With a living will, you can:
- Control the care and treatment you will receive in the future.
- State your wishes for refusing medical treatment.
- Include non-medical instructions to those looking after you.
- Have peace of mind that you have stated and recorded your wishes.
A living will (more commonly known in Scotland as an advanced directive) is entirely different from an ordinary will. For the avoidance of confusion, the rest of this a document listing your wishes for refusing medical treatment if you become terminally ill, or if you lose the ability to make decisions for yourself in the future.
So long as you have the mental wherewithal to make your own decisions, you have the absolute right to refuse medical treatment if you so decide. However, where a doctor has assessed you as having lost the mental capacity to make decisions, a specific piece of Scottish legislation will determine your treatment – but your attending doctors and nursing staff must give due consideration to your past and present wishes.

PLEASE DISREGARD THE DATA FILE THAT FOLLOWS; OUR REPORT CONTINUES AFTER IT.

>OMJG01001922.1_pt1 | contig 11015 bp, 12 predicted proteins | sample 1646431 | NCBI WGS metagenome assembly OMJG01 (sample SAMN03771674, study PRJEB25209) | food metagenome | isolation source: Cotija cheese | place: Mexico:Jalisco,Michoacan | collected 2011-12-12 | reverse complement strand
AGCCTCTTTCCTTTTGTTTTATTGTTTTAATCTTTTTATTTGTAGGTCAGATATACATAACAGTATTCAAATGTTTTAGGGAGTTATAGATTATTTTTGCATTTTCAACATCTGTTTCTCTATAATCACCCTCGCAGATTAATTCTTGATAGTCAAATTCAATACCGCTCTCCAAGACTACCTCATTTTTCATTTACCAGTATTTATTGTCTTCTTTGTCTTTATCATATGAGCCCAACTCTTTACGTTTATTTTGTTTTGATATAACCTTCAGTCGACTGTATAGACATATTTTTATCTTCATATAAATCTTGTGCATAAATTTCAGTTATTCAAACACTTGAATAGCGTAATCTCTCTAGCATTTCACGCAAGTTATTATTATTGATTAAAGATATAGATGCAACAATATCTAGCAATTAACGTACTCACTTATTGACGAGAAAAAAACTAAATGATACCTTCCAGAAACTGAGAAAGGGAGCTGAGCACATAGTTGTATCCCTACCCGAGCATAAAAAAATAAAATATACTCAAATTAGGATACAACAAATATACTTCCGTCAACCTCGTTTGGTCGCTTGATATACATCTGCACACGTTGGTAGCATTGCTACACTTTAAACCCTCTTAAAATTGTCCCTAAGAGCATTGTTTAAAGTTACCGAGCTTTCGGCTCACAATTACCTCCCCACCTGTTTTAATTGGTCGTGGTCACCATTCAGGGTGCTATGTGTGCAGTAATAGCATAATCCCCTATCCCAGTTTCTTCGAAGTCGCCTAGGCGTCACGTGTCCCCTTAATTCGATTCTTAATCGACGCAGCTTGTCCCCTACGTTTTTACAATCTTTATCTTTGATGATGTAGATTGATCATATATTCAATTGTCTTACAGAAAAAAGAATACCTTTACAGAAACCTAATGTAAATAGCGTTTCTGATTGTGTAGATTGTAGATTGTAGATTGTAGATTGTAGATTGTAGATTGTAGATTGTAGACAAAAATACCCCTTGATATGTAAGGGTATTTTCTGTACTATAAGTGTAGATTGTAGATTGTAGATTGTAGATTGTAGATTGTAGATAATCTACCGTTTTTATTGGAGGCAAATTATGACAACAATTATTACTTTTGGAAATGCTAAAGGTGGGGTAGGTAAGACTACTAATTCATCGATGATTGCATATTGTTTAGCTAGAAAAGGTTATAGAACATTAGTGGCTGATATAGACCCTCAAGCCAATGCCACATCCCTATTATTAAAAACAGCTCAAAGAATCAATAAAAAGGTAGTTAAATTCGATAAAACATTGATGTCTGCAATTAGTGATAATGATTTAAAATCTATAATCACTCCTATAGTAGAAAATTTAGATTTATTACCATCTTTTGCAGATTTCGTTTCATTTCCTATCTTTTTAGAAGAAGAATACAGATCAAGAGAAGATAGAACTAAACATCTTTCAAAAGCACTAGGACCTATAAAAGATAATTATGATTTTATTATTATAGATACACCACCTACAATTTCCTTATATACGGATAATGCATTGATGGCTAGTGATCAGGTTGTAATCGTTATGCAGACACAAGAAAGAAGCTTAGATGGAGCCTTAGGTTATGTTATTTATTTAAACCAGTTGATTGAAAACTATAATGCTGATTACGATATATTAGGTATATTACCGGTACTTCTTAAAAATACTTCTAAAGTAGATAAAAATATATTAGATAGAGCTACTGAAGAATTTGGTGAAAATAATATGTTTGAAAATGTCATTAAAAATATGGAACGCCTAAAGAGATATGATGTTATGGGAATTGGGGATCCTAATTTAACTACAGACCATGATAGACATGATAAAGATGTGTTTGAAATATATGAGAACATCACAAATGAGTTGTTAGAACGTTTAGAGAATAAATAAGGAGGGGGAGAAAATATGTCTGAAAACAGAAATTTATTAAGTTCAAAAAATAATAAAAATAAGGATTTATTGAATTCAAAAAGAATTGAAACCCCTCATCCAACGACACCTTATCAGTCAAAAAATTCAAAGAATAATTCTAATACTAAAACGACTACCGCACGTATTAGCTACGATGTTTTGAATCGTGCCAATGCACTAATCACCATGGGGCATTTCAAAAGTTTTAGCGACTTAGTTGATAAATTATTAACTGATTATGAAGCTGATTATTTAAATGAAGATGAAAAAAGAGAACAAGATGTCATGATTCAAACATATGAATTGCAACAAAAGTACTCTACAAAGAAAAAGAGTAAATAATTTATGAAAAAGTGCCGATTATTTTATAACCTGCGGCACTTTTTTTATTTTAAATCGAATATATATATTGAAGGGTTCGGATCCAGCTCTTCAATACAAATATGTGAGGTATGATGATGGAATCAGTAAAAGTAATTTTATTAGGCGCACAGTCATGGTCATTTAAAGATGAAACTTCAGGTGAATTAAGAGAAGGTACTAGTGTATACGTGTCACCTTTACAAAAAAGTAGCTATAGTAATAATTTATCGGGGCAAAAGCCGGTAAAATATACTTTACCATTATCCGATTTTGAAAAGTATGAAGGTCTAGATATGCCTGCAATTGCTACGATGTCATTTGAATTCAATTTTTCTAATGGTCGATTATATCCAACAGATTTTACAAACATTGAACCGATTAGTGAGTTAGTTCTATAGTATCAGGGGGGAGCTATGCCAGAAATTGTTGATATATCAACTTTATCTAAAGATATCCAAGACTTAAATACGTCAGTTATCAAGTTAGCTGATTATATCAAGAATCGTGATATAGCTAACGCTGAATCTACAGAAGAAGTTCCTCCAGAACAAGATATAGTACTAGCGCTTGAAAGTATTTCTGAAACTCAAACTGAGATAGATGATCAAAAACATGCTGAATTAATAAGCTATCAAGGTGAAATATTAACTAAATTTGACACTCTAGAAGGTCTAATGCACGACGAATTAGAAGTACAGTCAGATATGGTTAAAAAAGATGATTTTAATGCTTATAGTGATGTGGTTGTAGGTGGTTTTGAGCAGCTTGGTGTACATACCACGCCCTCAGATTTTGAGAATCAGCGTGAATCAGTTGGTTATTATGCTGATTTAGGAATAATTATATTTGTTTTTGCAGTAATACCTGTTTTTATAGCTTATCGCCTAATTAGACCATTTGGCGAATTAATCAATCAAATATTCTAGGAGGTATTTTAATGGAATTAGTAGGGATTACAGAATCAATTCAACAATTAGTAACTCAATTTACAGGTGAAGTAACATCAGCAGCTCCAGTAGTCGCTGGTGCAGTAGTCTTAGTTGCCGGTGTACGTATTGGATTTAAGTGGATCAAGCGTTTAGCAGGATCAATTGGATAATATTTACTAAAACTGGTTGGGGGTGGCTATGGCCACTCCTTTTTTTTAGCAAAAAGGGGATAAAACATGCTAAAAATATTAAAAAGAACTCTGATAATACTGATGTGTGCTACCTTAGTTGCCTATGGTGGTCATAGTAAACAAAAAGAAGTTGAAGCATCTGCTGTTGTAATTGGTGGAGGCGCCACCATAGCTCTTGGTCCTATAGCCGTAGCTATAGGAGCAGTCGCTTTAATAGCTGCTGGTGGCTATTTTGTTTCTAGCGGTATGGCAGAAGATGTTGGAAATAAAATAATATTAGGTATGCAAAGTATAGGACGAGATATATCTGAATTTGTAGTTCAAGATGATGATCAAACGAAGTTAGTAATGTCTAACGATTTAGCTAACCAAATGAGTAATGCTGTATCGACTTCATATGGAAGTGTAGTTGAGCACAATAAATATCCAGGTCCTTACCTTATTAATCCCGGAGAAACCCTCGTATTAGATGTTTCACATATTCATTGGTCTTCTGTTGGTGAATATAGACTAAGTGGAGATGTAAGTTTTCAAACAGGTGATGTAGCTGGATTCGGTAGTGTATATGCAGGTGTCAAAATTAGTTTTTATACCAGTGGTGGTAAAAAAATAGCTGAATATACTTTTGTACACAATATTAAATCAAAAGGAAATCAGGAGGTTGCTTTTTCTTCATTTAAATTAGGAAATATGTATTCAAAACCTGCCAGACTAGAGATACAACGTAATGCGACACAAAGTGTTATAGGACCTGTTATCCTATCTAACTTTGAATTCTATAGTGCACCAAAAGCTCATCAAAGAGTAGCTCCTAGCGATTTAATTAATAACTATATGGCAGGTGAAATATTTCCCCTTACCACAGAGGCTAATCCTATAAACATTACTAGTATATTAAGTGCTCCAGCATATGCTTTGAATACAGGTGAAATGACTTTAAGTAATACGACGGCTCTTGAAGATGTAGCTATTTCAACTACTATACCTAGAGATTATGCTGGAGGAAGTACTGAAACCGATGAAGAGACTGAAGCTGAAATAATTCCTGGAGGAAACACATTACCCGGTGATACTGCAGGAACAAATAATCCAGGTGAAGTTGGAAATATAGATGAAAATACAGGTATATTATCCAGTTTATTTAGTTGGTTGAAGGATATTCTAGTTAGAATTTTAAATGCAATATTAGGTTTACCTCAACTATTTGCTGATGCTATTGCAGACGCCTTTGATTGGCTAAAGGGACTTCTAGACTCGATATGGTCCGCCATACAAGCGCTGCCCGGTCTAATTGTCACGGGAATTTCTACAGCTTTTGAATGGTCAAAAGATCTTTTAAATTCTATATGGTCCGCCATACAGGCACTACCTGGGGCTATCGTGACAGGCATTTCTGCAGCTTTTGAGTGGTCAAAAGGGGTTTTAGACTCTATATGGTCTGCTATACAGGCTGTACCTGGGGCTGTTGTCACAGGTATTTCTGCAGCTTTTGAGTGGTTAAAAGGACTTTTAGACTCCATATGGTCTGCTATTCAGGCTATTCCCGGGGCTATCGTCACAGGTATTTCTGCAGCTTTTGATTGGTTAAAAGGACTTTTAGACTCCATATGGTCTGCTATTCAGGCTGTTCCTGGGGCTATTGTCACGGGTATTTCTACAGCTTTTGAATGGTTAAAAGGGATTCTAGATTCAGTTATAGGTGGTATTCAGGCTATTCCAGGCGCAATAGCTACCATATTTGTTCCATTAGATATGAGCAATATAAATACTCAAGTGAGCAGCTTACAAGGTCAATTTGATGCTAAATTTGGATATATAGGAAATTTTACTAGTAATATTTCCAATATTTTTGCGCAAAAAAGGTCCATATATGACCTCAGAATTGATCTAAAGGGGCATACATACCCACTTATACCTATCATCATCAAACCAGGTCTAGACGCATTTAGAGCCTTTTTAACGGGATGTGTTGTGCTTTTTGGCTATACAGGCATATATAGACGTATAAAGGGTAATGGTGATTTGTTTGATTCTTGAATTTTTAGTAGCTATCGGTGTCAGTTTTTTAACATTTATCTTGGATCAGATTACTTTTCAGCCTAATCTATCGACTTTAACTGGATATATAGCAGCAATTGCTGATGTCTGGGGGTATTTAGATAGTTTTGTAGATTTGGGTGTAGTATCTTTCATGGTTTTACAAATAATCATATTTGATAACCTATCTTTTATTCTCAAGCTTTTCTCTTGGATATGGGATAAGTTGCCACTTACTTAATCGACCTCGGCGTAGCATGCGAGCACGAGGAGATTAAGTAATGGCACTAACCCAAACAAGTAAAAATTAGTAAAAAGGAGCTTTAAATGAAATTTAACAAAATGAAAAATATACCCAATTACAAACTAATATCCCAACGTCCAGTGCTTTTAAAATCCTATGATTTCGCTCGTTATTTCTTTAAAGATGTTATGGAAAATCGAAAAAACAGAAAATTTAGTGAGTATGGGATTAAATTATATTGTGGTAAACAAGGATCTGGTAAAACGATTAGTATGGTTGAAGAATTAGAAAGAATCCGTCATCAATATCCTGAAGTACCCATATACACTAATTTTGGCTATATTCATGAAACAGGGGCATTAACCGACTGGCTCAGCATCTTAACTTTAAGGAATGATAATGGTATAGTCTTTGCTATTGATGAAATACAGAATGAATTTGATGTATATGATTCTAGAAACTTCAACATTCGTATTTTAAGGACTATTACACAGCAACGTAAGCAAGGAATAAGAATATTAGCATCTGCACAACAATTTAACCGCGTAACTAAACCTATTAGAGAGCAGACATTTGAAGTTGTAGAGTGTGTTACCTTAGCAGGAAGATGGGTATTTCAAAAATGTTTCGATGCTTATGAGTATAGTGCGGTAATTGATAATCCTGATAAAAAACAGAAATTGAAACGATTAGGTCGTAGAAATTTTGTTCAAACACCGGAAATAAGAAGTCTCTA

For that reason alone it is prudent to create an advance directive, as it sets down in clear terms your instructions for your treatment.
An advance directive is persuasive of your wishes
For example, if you are admitted to hospital in an unconscious or incapacitated state, your advance directive is a useful document to inform your medical and nursing staff of your wishes and preferences at a time when you are least able to communicate these.
If you subsequently became ill those treating you can review your advance directive and act accordingly, however your wishes can be overruled if those in charge of your care determine that you are at risk, or if compulsory treatment must be pursued.
Your advance directive is persuasive of your intentions and wishes, and it is advisable to create an advance directive now to record your wishes for future care.
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